By DANIEL SHAPIRO, HAOYANG ZHANG and NATE ANTON
COLUMBIA – At the request of the Missouri Students Association, Columbia mayor Bob McDavid has asked city staff to look into the possibilities of “soft closings” for downtown bars.
“Soft closing” means a business must stop serving alcohol one hour before it closes. McDavid made the request at the June 3 city council meeting.
Camille Hosman, the organization’s legislative advocacy officer said she hopes soft closings would accomplish a reduction in alcohol related incidents by giving bar patrons an hour to sober up before being sent onto the street as a bar closes.
According to Denis McCarthy, a psychological sciences professor at MU, blood alcohol content in the body lowers at a rate of .01-.02 percent per hour. This means that a person at or above the legal limit of .08 could fall below the limit an hour after their last drink.
McCarthy said the drop in blood alcohol level is “not a big change,” but added, “Is it better than no change? Yes, but it’s not enough for anyone who is legally intoxicated to get to a safe level.”
McCarthy pointed out that after a bar stops serving alcohol, it does not mean that someone will stop drinking, but they could instead keep drinking previously purchased drinks, something McDavid agrees with.
“Some people will buy three beers at 1:55 if the bar stops serving alcohol at 2:00, so that is one way they people will try to get around it,” McDavid said.
“There’s not a consensus about whether this soft close idea is in particular better compared to the fact that it’s reducing the number of hours you can drink,” McCarthy said.
Business owners see a number of problems with the soft closing idea.
“There’s just no reason to pay employees to hang around and take care of people just to give them a sober up,” Nash Vegas bar owner Justin Conrad said. “We don’t want to be the drunk tank, and I definitely don’t want to pay to be the drunk tank.”
Nash Vegas patron Darek Busch said that while soft closings may make crowds leaving bars smaller, few people will stay to sober up.
“When it’s last call that’s typically when you finish your drinks and everyone vacates,” Busch said.
Lisa Howell, visiting Nash Vegas for line dancing classes, is in favor of soft closings.
“I think it’ll teach discipline,” Howell said. “Plus, I think some of the alcohol will run through the system, especially if someone is dancing.”
Line dancing instructor Connor Elliott is in the middle, saying that he sees the advantages that could come with soft closings but that it would hurt the economy in the long run.
“I think the current system works fine, with last call being 15 minutes before closing,” Elliott said.
On the Rocks bar owner Matt McGee said that soft closings would negatively affect tourism in Columbia, saying Columbia does not attract enough conferences and conventions because the city does not allow bars to stay open until 3:00 a.m.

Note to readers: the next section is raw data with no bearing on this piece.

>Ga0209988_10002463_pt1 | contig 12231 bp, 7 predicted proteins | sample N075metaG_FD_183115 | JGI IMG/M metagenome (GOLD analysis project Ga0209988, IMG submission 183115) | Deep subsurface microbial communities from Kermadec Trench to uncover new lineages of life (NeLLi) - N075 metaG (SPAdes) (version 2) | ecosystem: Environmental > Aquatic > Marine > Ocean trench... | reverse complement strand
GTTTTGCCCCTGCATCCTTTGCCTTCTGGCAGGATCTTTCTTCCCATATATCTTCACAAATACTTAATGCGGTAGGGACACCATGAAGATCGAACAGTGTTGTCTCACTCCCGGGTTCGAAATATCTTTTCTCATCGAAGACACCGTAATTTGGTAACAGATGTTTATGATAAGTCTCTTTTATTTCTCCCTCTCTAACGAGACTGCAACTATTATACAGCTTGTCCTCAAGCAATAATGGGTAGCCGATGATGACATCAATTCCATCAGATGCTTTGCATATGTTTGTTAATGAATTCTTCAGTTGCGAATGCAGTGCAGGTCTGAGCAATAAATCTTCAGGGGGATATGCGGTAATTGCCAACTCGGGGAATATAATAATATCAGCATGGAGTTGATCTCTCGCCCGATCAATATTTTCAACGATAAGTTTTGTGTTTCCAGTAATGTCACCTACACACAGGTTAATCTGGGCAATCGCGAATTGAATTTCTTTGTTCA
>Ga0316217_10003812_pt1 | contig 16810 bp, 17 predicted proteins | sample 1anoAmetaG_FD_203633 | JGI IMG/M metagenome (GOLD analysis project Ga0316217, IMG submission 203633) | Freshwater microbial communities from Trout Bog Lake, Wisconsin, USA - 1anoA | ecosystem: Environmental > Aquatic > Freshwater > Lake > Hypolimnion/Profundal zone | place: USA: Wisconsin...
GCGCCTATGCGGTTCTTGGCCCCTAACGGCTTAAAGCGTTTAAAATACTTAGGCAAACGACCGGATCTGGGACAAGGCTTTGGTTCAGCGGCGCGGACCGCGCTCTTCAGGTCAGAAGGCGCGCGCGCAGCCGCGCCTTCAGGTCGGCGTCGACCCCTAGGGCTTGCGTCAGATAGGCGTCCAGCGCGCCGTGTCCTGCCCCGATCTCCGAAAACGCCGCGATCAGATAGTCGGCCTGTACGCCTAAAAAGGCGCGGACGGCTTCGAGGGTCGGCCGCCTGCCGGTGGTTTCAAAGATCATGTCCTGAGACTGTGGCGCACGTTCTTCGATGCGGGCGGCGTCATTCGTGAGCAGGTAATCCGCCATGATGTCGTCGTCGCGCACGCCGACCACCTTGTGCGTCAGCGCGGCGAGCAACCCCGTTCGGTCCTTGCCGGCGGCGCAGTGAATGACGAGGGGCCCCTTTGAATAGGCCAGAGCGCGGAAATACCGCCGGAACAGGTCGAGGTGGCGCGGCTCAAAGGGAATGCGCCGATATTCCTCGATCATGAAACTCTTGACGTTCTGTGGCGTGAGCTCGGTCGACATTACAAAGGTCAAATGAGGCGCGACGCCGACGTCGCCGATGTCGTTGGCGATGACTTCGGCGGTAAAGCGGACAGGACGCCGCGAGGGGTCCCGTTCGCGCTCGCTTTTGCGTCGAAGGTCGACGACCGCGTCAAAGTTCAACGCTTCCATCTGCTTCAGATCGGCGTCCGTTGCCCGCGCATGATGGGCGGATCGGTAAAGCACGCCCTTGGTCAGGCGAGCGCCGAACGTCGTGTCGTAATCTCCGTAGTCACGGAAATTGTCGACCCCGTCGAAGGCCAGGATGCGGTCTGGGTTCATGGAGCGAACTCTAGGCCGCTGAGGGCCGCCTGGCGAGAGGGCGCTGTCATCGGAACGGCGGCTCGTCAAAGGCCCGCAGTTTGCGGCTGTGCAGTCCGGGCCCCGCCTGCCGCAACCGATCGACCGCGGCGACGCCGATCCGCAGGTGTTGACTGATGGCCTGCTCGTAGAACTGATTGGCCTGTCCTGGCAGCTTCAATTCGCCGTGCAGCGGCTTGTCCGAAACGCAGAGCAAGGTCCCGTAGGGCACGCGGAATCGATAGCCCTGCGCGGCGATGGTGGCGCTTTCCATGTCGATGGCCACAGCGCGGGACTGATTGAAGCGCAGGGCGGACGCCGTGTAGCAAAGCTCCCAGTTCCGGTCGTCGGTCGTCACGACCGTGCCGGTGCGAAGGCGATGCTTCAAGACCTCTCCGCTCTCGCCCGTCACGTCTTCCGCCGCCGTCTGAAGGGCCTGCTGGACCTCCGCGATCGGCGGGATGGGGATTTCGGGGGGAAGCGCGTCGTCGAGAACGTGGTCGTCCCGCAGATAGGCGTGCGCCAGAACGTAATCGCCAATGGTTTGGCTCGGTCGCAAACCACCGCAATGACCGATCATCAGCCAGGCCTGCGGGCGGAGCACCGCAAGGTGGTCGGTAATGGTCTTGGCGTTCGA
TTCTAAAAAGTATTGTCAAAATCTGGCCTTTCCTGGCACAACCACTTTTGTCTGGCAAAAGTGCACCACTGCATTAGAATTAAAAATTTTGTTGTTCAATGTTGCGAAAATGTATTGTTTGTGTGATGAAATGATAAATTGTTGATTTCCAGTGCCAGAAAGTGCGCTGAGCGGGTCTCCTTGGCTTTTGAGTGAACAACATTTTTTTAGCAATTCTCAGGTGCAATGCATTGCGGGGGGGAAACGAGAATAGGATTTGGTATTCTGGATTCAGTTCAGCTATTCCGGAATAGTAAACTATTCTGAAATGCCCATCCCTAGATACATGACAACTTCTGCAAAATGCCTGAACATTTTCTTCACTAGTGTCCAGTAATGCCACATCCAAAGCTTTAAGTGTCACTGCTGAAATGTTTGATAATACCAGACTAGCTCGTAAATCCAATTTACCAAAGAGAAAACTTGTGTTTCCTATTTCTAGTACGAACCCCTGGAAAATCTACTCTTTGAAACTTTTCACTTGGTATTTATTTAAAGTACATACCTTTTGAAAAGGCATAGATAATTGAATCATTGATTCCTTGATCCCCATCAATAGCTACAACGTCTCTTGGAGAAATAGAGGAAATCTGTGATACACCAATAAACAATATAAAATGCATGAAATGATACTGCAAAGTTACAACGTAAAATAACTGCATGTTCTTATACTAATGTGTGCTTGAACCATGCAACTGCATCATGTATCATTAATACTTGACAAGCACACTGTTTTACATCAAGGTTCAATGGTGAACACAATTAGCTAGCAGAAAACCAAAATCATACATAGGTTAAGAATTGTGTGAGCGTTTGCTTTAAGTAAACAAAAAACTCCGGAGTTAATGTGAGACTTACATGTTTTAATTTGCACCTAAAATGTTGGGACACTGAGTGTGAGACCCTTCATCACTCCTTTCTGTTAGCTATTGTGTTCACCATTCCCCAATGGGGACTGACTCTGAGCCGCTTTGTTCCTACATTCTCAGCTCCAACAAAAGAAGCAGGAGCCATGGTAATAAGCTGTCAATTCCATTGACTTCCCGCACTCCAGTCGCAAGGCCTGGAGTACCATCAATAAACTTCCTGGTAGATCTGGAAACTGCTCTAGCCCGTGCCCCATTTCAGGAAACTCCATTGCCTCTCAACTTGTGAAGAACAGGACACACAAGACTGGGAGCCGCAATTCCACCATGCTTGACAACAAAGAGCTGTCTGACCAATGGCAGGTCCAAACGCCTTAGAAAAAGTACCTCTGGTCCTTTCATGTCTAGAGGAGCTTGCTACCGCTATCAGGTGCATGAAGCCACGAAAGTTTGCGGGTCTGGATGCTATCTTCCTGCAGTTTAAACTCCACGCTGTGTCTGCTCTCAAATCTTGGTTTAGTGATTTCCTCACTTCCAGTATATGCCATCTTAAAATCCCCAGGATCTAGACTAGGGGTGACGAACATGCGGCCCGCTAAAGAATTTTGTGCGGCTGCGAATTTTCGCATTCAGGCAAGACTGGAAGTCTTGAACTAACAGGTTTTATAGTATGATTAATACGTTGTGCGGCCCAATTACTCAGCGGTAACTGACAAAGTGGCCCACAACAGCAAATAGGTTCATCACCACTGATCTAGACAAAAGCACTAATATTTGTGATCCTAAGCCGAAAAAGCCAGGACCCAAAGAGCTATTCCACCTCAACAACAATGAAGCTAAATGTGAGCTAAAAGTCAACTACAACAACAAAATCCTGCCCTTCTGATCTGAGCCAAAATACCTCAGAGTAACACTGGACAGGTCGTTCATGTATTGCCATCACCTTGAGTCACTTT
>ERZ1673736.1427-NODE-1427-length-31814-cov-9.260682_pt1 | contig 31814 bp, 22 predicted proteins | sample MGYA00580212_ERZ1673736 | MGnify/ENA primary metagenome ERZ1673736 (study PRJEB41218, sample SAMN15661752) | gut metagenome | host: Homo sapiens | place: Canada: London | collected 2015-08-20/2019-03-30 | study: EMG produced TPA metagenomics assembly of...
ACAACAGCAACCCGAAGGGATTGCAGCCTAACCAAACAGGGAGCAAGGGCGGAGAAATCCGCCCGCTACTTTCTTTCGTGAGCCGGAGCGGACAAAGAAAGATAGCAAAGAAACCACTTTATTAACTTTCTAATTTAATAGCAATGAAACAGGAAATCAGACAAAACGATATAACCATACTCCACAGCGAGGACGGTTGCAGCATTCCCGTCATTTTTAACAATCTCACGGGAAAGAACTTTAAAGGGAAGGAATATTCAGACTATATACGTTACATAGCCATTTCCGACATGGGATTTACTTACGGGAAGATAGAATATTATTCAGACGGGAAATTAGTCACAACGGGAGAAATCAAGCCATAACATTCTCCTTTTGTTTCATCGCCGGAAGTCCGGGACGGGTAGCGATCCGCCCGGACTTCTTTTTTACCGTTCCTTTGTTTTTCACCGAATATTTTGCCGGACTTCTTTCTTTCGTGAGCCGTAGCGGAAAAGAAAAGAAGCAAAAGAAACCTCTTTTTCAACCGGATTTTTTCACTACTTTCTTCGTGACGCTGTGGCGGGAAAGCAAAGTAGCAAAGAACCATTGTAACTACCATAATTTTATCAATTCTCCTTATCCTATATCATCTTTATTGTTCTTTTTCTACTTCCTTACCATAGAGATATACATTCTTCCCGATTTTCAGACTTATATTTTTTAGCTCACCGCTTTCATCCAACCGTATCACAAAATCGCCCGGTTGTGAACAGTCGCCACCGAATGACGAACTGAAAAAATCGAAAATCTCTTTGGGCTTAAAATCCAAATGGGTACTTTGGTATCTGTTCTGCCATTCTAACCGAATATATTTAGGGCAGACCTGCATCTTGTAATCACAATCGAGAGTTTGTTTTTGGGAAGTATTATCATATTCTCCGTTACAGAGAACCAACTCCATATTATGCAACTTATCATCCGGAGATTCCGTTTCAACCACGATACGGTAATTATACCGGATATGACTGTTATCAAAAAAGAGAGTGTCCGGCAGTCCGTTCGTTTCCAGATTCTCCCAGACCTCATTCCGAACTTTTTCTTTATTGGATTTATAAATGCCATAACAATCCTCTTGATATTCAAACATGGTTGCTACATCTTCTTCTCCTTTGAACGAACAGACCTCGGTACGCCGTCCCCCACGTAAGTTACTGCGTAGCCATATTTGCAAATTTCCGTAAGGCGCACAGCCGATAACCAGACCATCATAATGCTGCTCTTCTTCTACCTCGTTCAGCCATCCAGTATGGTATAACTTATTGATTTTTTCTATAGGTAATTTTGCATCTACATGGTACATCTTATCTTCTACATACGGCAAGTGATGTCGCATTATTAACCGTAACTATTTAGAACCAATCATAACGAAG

“Part of the reason why (the General Assembly) gave St. Louis, Kansas City and the Lake of the Ozarks exemptions for that is specifically so they can recruit that business,” McGee said. “So it seems to me (Columbia) should get that privilege.”
Megan McConachie, the web and communications manager for the Columbia Conventions and Visitors Bureau, said that bar closing times is not something that most conferences or conventions look at, but instead look at cost, location, and facilities.
McDavid said that the Downtown Community Improvement District will conduct the report. The group, composed of businesses located downtown, will be looking at Gainesville, Fla., a fellow Southeastern Conference city, as a model to see if soft closings are viable in Columbia. Like in Columbia, the policy was started by a request by the local student government.
Collin Thompson, press secretary for the University of Florida student government, echoed the sentiments expressed by Hosman, saying that if bars stop serving alcohol an hour before closing, it will give students time to sober up and find safe ways home from bars.
“We are confident that soft closings will be a good thing for students and improve safety not only in Gainesville but in college towns all over the country,” Thompson said via email.
“Soft closing of bars allows for a natural wave of students to leave bars in a safe and timely manner as opposed to just being thrown out before 2am in one large clump. When you have a heavy concentration of students being thrown out all at once, you see more fights occur and it also makes it harder for police authorities to perform their job.”
Conrad disagrees with the notion that people will stay at the bar to sober up and leave the bar slowly.
“They’re thinking that if we have an hour and a half buffer of time where people aren’t drinking they’re thinking the bars won’t all let out at one time, people will just trickle out so that they won’t have all these bars letting out with huge crowds gathering,” Conrad said. “I just disagree with their thinking on that because I think when bars stop serving alcohol, people are gonna leave. There are always gonna be a couple really wasted people that are kind of lingering around, but as soon as the bars empty out then they realize everyone is gone and they usually leave.”
The Improvement District is expected to discuss soft closings at their next meeting.
Bar owners leery of soft closings idea
The City of Columbia is examining the possibility of implementing “soft closings,” which would require bars to stop serving alcohol an hour before they close. The owners of three downtown Columbia bars — Nash Vegas, On the Rocks and Roxy’s — give their thoughts on the idea.